Silicosis is a respiratory disease. It occurs from long-term inhalation of respirable crystalline silica dust.
There are three types of silicosis:
Silica is a crystalline mineral found in the earth’s crust. Materials like sand, stone, concrete, and mortar contain crystalline silica. Silica is also used to make products such as glass, pottery, ceramics, bricks, and artificial stone. The dust forms when cutting, sawing, grinding, drilling, and crushing stone, rock, concrete, brick, block, and mortar.
Silica dust particles enter the body through the airways and embed into the lung’s air sacs. The immune system is unable to clear out the dust, which causes lung inflammation. This leads to the formation of lung nodules and scarring called pulmonary fibrosis. The negative health effects associated with silicosis usually take years to develop.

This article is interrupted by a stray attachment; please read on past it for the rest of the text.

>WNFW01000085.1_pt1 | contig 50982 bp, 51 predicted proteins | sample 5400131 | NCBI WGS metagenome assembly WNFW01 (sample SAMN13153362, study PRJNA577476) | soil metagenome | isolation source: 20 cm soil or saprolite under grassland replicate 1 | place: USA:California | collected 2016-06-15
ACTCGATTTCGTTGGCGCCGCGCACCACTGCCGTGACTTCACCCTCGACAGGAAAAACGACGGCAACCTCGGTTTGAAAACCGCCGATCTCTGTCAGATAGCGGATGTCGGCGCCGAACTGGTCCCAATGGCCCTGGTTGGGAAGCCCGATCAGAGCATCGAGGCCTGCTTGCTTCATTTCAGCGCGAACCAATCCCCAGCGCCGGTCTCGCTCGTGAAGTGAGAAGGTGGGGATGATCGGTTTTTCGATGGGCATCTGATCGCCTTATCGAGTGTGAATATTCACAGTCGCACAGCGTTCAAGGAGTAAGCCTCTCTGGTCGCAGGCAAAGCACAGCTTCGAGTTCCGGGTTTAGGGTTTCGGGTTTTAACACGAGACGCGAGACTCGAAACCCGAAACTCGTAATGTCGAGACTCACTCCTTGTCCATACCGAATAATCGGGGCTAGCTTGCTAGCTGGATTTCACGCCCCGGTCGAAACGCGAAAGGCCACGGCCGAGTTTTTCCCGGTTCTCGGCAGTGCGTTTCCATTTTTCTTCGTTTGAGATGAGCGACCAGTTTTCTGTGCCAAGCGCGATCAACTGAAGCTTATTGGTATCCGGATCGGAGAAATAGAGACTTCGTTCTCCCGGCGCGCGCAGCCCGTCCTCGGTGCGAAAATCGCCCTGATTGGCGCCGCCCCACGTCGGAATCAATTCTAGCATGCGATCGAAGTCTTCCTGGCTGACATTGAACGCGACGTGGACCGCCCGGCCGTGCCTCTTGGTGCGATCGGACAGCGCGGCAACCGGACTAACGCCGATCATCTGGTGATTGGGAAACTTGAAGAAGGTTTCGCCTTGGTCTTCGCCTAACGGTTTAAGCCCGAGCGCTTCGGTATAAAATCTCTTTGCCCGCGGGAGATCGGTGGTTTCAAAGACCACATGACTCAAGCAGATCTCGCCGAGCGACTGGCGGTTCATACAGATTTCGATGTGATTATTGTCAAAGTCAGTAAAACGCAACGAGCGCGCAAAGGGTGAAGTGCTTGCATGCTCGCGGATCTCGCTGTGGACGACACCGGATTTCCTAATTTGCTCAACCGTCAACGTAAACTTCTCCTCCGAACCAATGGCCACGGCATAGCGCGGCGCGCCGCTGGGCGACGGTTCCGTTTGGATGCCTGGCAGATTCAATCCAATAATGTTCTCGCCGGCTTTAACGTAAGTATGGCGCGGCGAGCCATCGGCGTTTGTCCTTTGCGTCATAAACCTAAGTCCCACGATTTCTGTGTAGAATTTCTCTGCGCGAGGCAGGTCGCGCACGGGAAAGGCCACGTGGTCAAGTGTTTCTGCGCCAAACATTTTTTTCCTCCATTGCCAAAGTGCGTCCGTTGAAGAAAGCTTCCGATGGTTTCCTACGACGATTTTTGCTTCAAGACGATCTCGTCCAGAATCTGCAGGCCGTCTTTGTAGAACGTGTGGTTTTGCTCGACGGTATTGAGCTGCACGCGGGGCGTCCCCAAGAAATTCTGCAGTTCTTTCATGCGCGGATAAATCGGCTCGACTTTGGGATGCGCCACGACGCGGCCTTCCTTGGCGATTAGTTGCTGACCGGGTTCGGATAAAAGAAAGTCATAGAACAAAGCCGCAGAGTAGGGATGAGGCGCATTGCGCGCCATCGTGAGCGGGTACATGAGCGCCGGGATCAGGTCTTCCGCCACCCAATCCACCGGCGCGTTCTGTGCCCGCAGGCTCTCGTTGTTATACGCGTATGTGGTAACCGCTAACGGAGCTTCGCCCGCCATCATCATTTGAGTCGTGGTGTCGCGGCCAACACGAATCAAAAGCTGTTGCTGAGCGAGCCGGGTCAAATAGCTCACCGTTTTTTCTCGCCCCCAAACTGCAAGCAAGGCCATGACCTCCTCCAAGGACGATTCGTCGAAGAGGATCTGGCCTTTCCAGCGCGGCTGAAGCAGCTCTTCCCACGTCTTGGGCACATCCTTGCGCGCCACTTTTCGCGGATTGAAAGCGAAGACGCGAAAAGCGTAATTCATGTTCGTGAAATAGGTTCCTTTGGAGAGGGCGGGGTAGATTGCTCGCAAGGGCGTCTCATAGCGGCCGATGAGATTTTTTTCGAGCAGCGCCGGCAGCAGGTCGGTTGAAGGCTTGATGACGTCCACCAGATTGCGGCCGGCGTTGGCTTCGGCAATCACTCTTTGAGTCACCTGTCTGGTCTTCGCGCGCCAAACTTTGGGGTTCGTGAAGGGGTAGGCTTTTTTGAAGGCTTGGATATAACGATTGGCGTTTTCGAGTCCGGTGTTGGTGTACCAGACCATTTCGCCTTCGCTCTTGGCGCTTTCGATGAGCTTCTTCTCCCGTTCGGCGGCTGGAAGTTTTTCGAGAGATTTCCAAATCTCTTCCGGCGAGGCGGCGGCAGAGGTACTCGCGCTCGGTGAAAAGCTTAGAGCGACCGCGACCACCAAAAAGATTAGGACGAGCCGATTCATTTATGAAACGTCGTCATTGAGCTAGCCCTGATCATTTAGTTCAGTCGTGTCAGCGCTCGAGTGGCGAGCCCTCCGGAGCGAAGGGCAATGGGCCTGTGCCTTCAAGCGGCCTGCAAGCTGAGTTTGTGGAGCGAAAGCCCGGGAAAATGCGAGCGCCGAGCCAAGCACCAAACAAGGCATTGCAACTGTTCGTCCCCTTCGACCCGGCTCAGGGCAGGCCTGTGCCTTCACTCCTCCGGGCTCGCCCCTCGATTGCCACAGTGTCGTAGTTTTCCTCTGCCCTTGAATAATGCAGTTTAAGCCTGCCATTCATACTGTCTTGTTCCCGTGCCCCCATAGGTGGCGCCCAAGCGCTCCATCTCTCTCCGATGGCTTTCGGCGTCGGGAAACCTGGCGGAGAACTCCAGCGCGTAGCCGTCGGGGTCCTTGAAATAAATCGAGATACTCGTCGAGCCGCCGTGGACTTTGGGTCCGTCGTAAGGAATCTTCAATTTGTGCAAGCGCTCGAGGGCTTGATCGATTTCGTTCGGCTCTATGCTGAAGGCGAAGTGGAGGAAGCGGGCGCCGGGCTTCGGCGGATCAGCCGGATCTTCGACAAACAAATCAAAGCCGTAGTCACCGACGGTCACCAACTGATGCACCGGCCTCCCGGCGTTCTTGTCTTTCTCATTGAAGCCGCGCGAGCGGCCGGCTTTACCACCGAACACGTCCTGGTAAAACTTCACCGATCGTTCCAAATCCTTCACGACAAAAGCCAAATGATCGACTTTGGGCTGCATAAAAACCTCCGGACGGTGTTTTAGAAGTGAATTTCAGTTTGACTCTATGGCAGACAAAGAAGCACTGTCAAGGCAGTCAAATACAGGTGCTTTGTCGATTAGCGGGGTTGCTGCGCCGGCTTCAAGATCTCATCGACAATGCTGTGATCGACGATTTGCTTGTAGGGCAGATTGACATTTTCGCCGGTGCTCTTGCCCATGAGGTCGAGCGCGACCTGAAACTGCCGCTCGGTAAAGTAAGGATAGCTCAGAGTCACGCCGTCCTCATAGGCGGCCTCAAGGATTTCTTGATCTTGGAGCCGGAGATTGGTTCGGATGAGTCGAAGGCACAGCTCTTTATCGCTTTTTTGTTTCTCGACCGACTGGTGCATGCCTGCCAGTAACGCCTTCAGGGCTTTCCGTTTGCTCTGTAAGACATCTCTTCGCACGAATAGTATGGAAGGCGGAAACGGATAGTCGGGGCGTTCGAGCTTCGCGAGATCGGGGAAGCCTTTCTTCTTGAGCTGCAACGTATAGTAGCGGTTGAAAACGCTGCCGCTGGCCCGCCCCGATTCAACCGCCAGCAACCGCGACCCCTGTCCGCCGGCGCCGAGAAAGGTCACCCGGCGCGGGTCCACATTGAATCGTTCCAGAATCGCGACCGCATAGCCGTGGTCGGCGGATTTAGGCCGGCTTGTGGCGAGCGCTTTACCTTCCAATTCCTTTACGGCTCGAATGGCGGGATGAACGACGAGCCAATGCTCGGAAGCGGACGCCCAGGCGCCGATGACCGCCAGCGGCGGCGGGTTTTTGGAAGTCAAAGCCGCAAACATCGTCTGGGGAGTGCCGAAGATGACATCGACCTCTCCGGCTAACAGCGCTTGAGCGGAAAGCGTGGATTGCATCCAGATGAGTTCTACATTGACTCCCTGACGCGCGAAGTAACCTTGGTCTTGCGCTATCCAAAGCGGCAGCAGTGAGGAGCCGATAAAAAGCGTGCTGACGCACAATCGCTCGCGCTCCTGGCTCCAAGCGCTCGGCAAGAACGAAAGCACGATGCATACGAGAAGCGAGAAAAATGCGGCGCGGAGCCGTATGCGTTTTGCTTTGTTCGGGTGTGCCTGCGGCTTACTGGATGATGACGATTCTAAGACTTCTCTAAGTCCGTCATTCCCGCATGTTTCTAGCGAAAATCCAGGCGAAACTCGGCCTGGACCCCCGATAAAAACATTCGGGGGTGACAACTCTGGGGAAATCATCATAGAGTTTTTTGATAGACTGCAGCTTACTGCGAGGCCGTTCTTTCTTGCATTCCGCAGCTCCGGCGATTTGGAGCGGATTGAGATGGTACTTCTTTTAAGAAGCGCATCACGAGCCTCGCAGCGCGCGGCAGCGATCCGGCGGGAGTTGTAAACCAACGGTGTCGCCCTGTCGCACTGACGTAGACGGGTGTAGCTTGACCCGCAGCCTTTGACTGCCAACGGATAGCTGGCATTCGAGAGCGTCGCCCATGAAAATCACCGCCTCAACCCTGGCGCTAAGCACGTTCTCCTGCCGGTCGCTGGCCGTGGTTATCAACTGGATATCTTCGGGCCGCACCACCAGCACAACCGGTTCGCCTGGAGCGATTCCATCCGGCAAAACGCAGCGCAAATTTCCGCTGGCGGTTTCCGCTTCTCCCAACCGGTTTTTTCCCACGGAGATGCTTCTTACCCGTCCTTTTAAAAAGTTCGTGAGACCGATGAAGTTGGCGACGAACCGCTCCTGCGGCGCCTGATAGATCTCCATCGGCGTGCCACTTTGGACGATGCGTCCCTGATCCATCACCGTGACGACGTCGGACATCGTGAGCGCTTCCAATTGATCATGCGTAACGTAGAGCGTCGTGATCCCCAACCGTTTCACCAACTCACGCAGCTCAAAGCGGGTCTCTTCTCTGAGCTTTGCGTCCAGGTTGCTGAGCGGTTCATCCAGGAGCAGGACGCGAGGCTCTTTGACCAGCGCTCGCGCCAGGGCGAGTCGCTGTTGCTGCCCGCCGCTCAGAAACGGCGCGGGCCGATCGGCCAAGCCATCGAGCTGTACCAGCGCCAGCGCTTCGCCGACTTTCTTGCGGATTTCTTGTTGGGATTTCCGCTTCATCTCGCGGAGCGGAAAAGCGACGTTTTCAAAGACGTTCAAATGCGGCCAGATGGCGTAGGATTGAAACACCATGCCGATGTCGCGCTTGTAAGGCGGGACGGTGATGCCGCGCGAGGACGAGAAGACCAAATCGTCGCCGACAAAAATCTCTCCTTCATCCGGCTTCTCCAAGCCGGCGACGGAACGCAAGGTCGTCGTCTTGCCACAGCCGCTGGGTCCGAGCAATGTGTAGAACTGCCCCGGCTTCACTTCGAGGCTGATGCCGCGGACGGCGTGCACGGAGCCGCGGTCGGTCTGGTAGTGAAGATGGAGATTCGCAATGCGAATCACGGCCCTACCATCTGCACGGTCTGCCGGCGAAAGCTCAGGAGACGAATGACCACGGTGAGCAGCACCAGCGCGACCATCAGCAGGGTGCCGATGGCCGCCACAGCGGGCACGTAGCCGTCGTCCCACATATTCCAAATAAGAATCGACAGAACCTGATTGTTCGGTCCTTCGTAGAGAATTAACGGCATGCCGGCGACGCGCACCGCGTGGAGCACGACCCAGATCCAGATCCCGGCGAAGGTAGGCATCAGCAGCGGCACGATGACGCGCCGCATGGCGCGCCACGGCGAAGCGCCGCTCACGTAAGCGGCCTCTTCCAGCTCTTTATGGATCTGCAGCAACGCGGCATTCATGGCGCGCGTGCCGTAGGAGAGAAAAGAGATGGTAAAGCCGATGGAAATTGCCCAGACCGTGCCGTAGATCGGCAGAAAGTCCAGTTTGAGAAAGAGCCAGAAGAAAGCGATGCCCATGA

Silica gets released from materials getting cut, sandblasted, chipped, drilled, or grinded. Without using protective equipment or safety measures, silica dust is inhaled and reaches the lungs.
Silica may be produced from the following, but not limited to:
As the disease advances, the following occurs:
Individuals who work in the following industries, but not limited to:
In recent years, there has been a rising demand for artificial, or engineered, stone countertops in kitchen and bathrooms. The first case of silicosis linked to an engineered stone fabrication worker was identified in Texas in 2014. Since then, other states have found more cases of silicosis in engineered stone fabrication workers through monitoring rates and cases.
The reporting requirements remain the same for workers diagnosed with silicosis stemming from engineered stone.
After a physical examination, a physician may order the following for diagnosis, but not limited to: